The International Energy Agency (IEA) has released its first specialist report on Latin America and the Caribbean, a region it sees the region as vital to the energy transition due to an abundance of resources that can be used to generate renewable energy. The region has both a strong domestic renewable energy sector and vast deposits of minerals that could be exported to advance the energy transition globally.
Currently, 60% of electricity in Latin America and the Caribbean is generated by renewable sources, with Brazil, Mexico, Chile and Argentina all major producers of wind power. In March, Petrobas and Equinor signed an agreement to develop seven offshore wind sites along Brazil’s coast. Hydropower is also produced through several major projects in the region, with the 210MW Portezuelo del Viento hydropower project in Argentina just one example among many in the region.
Latin America and the Caribbean also holds around half of the known global reserves of lithium. At its Critical Minerals and Clean Energy summit in Paris at the end of September, the IEA stressed that Europe was becoming too reliant upon China for imports of lithium, a crucial mineral used in the production of electric vehicle batteries. Geopolitical schisms make reliance on China for the mineral risky for Western nations, meaning importing lithium from Latin America and the Caribbean could be a more reliable option.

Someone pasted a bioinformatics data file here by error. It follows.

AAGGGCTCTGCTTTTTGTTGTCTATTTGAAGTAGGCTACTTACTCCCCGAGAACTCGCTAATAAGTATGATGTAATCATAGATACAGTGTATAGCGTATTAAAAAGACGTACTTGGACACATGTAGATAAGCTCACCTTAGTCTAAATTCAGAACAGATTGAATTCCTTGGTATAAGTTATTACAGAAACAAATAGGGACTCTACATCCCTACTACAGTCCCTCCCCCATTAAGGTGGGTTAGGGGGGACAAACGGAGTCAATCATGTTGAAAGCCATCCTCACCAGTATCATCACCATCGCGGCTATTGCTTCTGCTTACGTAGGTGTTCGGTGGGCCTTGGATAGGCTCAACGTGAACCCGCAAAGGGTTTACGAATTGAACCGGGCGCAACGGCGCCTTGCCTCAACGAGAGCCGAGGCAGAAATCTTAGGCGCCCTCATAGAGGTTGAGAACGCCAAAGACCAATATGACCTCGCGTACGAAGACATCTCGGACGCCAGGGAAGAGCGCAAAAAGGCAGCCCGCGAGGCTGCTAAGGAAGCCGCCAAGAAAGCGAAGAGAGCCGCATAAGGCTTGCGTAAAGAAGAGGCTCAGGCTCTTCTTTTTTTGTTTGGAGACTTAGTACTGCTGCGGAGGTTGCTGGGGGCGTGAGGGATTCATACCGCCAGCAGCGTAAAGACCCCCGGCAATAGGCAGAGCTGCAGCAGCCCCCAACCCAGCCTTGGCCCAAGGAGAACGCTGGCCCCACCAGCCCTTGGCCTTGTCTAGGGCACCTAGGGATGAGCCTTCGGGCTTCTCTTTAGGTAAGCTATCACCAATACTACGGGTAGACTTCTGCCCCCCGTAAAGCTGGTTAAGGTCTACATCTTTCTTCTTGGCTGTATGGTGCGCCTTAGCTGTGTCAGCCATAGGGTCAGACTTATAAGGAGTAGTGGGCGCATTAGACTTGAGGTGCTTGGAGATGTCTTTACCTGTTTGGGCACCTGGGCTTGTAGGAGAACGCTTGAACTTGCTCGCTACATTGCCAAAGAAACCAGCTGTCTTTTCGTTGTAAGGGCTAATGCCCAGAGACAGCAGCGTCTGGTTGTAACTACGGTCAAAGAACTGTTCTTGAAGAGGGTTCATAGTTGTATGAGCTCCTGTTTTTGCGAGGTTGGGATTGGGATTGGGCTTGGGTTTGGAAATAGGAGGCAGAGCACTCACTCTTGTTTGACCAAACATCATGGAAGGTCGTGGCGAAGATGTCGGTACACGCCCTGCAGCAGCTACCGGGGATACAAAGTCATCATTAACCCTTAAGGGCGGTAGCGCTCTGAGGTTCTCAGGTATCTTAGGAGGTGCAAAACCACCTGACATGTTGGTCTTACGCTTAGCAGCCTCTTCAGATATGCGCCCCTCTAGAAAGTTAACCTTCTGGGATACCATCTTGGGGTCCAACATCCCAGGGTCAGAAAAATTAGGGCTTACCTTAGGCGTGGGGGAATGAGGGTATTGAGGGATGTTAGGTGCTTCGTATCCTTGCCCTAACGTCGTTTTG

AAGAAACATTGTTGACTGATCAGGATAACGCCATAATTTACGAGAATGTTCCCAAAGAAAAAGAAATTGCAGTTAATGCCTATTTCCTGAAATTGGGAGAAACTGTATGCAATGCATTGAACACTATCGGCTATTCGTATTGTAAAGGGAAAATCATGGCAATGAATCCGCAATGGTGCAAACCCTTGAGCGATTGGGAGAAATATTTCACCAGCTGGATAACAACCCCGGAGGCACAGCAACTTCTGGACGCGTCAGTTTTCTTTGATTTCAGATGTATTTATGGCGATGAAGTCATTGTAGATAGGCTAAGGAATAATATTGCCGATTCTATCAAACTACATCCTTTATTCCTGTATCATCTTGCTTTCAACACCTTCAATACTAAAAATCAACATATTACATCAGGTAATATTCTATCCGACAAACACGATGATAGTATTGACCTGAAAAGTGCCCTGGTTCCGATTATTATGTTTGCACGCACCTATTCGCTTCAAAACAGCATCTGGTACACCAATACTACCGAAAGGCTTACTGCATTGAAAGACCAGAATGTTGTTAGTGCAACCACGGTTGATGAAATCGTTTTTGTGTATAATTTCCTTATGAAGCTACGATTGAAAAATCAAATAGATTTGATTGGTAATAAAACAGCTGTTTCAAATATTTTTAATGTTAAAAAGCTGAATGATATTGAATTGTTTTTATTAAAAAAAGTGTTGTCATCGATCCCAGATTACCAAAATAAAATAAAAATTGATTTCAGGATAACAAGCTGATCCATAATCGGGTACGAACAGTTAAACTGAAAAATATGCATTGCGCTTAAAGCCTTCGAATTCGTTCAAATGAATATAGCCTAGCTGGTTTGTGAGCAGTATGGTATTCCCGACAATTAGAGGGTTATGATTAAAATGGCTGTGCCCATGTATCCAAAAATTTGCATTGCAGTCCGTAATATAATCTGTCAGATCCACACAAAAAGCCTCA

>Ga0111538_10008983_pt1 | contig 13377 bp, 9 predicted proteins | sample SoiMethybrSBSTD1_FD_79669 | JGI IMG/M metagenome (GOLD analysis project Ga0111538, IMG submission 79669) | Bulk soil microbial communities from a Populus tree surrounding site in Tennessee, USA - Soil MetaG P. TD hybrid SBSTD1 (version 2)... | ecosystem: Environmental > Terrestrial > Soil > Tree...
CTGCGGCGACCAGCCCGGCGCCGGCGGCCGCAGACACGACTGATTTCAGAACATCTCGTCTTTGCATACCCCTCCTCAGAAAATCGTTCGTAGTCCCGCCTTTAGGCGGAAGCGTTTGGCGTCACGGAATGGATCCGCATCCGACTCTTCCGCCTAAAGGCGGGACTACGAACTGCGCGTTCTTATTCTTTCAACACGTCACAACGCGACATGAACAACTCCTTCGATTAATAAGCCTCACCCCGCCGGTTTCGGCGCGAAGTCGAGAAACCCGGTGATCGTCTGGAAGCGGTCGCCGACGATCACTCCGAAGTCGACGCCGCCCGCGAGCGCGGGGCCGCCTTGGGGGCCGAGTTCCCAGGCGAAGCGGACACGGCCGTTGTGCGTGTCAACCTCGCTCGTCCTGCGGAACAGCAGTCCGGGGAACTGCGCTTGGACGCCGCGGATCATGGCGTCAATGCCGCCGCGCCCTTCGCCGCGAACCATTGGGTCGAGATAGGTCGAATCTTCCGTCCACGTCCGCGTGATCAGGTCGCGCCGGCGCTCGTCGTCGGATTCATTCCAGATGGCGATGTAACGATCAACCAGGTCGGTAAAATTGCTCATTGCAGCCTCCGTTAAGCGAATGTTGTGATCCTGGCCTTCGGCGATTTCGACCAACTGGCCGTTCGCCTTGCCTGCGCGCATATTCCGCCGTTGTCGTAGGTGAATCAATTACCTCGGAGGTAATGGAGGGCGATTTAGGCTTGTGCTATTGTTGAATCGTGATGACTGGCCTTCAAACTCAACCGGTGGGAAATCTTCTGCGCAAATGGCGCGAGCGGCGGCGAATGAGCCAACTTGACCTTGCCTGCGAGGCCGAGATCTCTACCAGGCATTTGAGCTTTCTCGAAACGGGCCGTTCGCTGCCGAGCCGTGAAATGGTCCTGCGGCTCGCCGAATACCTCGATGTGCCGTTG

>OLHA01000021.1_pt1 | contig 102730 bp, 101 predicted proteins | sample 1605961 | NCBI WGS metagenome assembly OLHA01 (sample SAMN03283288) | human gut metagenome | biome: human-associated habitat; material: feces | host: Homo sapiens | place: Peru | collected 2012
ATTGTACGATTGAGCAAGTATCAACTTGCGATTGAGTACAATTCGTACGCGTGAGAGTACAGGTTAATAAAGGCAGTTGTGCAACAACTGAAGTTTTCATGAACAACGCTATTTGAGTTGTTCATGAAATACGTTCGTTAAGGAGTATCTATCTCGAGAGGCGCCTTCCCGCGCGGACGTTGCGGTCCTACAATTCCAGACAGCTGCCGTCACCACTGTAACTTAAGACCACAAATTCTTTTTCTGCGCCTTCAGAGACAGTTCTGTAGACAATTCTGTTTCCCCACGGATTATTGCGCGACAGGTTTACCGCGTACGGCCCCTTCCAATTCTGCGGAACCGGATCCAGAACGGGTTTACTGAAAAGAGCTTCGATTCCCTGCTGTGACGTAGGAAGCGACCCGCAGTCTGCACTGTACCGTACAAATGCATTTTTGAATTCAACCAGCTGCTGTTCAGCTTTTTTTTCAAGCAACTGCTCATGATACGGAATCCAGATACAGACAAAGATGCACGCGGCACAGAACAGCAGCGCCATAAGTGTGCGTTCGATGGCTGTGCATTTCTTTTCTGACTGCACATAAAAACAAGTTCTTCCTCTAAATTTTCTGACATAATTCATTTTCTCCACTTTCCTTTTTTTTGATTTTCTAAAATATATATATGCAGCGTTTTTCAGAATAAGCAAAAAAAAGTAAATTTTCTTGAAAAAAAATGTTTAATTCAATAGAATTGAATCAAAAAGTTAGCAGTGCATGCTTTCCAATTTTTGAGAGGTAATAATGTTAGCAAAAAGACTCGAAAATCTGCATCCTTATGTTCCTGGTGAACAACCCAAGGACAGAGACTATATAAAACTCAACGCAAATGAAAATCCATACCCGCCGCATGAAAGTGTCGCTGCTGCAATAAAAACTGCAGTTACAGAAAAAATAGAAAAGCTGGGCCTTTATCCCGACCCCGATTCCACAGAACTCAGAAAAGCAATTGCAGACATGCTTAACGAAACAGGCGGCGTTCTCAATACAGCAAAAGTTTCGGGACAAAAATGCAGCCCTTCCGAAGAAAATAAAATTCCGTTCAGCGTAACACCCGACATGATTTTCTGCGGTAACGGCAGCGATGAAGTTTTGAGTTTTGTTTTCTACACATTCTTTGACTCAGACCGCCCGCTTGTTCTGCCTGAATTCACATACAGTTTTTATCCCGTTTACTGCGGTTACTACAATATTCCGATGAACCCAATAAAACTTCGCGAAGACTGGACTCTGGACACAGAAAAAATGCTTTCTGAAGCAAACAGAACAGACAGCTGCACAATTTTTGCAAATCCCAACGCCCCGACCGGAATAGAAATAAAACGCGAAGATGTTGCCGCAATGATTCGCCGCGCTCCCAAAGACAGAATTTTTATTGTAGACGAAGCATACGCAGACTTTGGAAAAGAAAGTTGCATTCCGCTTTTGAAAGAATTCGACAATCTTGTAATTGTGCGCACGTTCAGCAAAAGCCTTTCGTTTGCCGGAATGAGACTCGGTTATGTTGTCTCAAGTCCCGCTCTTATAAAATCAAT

Commenting on the September summit, GlobalData analyst Isabel Al-Dharir said at the time: “It is certainly possible that the West can reduce its reliance on China; however, this will be a long-term goal considering the present-day status.”
The region also holds around 15% of global oil and natural gas resources. The Israel/Hamas war has spurred fears that global oil and gas prices could be set for a vertiginous rise in 2024 should the conflict interrupt key waterways such as the Suez Canal and the Strait of Hormuz.
Fatih Birol, IEA executive director, said: “Latin America and the Caribbean can play an outsize role in the new global energy economy. With the incredible natural resources and a long-standing commitment to renewables, countries in the region already have a head start on secure and sustainable transitions to clean energy. Leaning into these transitions would ignite growth in local economies – and put the world’s energy system on a surer footing.”
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